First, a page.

Essay Coach Justin Marshall provides his tips and advice on how to answer the Wharton MBA essay questions for the class of 2016

I’m going to just come out and say it: I’ve never liked Wharton’s essay questions. From quoting its own Dean in its prompts (can you say immodest?) to asking what candidates would do if they had the afternoon off (for which there were only two honest answers: sleep or drink), Wharton has managed to leave once champion Columbia GSB in the dust when it comes to annoying admissions questions.

So I was quite happy when I saw that Wharton had followed this year’s trend of essay deflation and cut the number of required essays from three to two. Until, that is, I read the second question. Sigh. But we’ll get to that in a moment. First, question #1: 

1. What do you aspire to achieve, personally and professionally, through the Wharton MBA? (500 words)

There’s little for me to complain about here. It’s succinct and pretty straightforward. The key to answering this one is realizing that it’s a Goals essay. The question may not explicitly ask what your future career objectives are, but if you fail to discuss that, well then you fail the essay. After all, how can you talk about what you aspire to achieve without talking about your career?

As always, focus not on what you will get out of your goals, but what your goals will contribute to an industry, a group, a population, or the world at large. Don’t only tell us what your goal is, but why you’re passionate about it, or what the inspiration for it was. And it’s a good idea to include a short-term goal to demonstrate that you know how to get to where you want to go.

It’s also important to note that this essay asks you to speak not about an MBA in general, but the “Wharton MBA.” In other words, you need to talk about “Why Wharton.” For those of you applying to Stanford, you’ve probably figured out by now that this essay is just a 500-word, Wharton-centric version of that school’s “What do you want to do—REALLY—and why Stanford?” Can you recycle? Yes you can. Just don’t be too obvious about it. Do your research to show you really know Wharton and what it has to offer (which is a lot).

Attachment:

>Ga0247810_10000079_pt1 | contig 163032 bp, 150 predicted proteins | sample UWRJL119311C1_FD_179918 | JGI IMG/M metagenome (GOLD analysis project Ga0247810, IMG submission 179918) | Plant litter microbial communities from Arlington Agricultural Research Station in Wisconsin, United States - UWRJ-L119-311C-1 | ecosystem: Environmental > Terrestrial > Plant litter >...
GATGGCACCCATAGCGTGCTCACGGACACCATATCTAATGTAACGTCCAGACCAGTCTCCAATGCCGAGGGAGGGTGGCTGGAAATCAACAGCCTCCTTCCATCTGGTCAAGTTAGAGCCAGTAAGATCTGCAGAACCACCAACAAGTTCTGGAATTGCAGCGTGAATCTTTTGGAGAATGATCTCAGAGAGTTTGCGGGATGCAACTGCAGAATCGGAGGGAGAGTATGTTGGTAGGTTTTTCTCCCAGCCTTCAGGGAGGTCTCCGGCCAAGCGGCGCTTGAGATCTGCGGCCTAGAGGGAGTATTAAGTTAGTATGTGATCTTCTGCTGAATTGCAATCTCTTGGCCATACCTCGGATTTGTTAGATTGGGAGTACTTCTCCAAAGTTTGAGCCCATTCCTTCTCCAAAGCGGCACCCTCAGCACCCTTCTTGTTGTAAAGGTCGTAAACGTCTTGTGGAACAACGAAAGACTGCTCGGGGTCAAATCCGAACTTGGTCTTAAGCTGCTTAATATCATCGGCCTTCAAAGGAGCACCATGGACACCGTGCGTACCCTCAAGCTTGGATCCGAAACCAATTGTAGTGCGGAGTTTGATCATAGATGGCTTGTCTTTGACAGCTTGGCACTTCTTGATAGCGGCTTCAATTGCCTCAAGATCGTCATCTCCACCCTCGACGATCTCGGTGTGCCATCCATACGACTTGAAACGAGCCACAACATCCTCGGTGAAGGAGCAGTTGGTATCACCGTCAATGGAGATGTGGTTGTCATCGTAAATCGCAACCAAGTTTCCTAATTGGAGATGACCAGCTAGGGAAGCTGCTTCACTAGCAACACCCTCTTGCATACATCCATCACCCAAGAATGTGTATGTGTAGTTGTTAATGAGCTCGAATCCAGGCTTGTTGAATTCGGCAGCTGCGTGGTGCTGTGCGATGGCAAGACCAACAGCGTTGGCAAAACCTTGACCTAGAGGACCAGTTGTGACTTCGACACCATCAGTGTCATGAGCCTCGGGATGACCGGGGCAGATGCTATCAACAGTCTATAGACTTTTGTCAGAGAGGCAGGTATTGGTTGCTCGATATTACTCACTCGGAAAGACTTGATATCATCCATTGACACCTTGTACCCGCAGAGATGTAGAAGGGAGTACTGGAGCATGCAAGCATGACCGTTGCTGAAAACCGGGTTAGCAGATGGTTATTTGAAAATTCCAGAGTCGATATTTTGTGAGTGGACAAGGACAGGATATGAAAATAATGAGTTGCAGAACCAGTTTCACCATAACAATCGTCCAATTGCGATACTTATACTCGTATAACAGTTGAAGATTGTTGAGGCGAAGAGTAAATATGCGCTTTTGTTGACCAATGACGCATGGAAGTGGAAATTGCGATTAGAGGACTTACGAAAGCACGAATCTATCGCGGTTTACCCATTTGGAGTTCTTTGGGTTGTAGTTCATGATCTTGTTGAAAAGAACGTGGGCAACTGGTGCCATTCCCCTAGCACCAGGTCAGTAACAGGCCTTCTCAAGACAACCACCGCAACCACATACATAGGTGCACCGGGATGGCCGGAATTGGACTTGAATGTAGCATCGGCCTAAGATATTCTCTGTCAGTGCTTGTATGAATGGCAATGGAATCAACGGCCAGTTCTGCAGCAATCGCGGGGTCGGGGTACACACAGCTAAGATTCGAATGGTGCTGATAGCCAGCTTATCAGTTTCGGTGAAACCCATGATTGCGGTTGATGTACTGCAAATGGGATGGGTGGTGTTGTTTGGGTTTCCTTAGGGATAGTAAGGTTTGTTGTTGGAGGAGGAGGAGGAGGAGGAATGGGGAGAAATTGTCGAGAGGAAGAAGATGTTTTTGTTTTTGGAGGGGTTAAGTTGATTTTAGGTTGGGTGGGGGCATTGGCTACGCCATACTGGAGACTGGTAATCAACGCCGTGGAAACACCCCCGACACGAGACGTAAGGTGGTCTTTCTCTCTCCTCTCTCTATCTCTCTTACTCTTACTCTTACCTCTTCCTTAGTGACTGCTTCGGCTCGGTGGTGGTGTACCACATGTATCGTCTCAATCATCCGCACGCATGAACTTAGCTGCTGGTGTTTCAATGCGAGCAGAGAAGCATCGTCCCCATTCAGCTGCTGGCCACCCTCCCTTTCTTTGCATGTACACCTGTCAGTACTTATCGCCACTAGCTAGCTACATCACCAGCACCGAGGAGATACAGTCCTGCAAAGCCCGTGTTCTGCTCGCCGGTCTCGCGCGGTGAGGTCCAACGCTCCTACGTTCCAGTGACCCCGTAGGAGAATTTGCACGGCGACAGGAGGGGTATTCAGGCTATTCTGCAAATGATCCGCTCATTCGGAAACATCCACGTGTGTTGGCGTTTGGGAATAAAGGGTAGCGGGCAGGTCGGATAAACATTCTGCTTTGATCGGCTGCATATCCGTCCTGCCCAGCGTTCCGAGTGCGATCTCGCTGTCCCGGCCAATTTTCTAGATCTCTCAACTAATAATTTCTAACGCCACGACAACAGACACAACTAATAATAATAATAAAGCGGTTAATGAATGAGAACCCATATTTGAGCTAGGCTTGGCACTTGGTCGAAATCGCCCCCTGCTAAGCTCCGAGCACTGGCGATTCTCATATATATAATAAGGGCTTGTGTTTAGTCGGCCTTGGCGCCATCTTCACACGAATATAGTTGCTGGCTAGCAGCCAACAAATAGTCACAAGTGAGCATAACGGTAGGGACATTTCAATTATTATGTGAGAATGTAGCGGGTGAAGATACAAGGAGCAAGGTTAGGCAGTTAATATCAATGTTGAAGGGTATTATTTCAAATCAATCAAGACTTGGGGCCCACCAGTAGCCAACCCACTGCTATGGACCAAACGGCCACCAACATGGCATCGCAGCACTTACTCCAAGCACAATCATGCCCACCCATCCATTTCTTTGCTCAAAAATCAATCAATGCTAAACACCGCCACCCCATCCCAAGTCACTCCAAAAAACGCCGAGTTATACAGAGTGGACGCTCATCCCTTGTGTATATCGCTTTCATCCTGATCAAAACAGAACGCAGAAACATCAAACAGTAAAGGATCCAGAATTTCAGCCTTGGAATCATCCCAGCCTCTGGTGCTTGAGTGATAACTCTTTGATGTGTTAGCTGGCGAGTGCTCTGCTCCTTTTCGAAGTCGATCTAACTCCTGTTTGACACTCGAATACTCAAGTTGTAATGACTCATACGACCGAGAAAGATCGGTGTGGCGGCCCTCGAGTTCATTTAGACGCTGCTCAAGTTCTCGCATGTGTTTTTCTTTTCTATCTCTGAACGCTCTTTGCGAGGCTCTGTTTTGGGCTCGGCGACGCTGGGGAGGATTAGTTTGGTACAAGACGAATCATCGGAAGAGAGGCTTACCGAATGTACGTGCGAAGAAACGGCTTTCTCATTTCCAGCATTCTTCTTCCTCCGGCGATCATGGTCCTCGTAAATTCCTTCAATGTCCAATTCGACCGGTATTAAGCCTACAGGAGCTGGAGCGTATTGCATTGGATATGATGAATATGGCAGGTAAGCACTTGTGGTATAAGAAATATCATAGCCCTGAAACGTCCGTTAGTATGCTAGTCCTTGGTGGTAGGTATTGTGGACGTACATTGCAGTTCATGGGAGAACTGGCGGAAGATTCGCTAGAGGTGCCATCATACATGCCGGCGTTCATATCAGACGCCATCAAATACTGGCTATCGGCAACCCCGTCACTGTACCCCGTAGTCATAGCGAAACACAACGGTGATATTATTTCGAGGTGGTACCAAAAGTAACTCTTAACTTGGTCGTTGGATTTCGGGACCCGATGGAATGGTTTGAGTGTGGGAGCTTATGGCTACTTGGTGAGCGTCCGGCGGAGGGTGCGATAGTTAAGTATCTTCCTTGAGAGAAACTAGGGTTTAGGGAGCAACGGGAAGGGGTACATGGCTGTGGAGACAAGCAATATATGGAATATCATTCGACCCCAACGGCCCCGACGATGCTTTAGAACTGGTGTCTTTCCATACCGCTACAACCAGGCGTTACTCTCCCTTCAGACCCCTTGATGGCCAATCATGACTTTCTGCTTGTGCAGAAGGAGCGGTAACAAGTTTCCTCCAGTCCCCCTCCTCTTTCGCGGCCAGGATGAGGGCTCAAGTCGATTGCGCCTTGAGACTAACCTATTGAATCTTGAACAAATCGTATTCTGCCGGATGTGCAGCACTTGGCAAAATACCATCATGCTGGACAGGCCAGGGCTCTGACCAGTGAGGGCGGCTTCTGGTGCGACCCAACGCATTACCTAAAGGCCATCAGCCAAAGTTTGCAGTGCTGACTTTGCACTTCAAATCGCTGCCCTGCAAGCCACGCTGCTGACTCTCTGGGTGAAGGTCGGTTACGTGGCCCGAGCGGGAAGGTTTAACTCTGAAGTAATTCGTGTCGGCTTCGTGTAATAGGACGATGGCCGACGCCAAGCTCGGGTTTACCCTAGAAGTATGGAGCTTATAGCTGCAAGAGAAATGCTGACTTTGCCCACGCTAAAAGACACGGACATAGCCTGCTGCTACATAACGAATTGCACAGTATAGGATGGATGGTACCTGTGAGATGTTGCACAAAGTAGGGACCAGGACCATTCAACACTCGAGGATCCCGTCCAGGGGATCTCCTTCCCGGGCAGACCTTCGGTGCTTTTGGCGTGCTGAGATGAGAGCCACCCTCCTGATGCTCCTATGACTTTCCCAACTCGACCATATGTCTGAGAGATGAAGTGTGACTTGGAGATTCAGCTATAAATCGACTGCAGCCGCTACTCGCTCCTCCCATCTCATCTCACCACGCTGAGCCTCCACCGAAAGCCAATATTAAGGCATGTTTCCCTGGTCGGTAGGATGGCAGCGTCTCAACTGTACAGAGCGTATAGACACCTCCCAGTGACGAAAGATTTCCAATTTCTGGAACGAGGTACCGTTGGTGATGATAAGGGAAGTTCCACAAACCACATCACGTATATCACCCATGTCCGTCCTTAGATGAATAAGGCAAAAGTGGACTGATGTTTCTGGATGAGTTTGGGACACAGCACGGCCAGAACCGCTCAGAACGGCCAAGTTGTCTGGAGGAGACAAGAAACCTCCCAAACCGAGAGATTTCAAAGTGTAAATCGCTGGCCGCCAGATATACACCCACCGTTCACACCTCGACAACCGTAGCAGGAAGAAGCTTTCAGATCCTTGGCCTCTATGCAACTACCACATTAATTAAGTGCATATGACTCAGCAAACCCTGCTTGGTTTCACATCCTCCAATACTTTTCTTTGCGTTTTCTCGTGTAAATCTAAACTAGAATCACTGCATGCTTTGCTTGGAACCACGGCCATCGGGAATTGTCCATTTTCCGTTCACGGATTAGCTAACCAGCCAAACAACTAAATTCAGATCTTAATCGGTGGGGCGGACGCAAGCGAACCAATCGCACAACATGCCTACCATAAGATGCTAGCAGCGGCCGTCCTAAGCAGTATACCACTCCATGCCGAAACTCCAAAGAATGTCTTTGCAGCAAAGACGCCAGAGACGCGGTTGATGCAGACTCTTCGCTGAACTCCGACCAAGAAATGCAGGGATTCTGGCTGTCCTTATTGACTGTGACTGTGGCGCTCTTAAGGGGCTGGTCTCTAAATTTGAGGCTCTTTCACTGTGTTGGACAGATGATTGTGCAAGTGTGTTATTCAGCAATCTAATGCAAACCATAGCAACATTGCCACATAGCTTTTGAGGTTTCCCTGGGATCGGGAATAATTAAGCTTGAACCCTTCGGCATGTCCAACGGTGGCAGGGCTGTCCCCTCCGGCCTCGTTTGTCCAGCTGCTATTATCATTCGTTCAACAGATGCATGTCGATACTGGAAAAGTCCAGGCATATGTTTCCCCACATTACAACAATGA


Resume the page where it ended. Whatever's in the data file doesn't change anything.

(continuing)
The curveball in this essay is the word “personal.” Let’s face it—the MBA is not a “personal” degree. It’s not like getting an MFA in Poetry (no offense to my friends with MFAs in Poetry, who are all wonderful people...unemployed, but wonderful). That being said, you need to answer the question, so focus on the “softer” reasons for pursuing an MBA: personal leadership skills you want to develop, the opportunity to work collaboratively with people from different walks of life, the opportunity to make long-lasting friendships, etc.

Keep the focus of the second half of the essay on Wharton, and you’ll do fine.

Now, on to Question 2:

2. Academic engagement is an important element of the Wharton MBA experience. How do you see yourself contributing to our learning community? (500 words)

Beginning an essay with the word “academic” is a very dangerous thing. I guarantee that countless applicants are going to see that word and immediately think that this is an essay in which they have to prove that they are up to the quantitative rigors of a Wharton MBA. But that is exactly the wrong approach to take here. As The MBA Reality Check makes clear in Chapter 2, your essays are not where you prove your worth (that would be the job of your GMAT scores and undergrad transcript).

Instead, this essay is a place for you to show how the insights, skills, attributes, and exposure you have accumulated over the last few years of your life (both through professional and extracurricular experiences) will enable you to enrich the Wharton learning community. That could be tough to execute, so here’s a rough outline to use:

Envision the essay as three paragraphs of approximately 175 words each. Each paragraph should detail an experience you’ve had, the takeaway from it, and how you’ll apply that takeaway at Wharton. For example: you spent the last two years mentoring underserved teens, through which you developed an ability to help people reach their full potential, which you’ll apply at Wharton to help classmates in your learning team and help small business owners as a member of the Wharton Small Business Development Center.

In short: Experience, attribute, contribution.

As for where and how you contribute at Wharton, well that’s where the word “academic” comes into play. The classroom, your cluster, your study group, and your learning team are all fair game. Non-professional clubs like the wine club and the squash club are not within the “learning community.”

But don't you dare write about how your GMAT score will allow you contribute.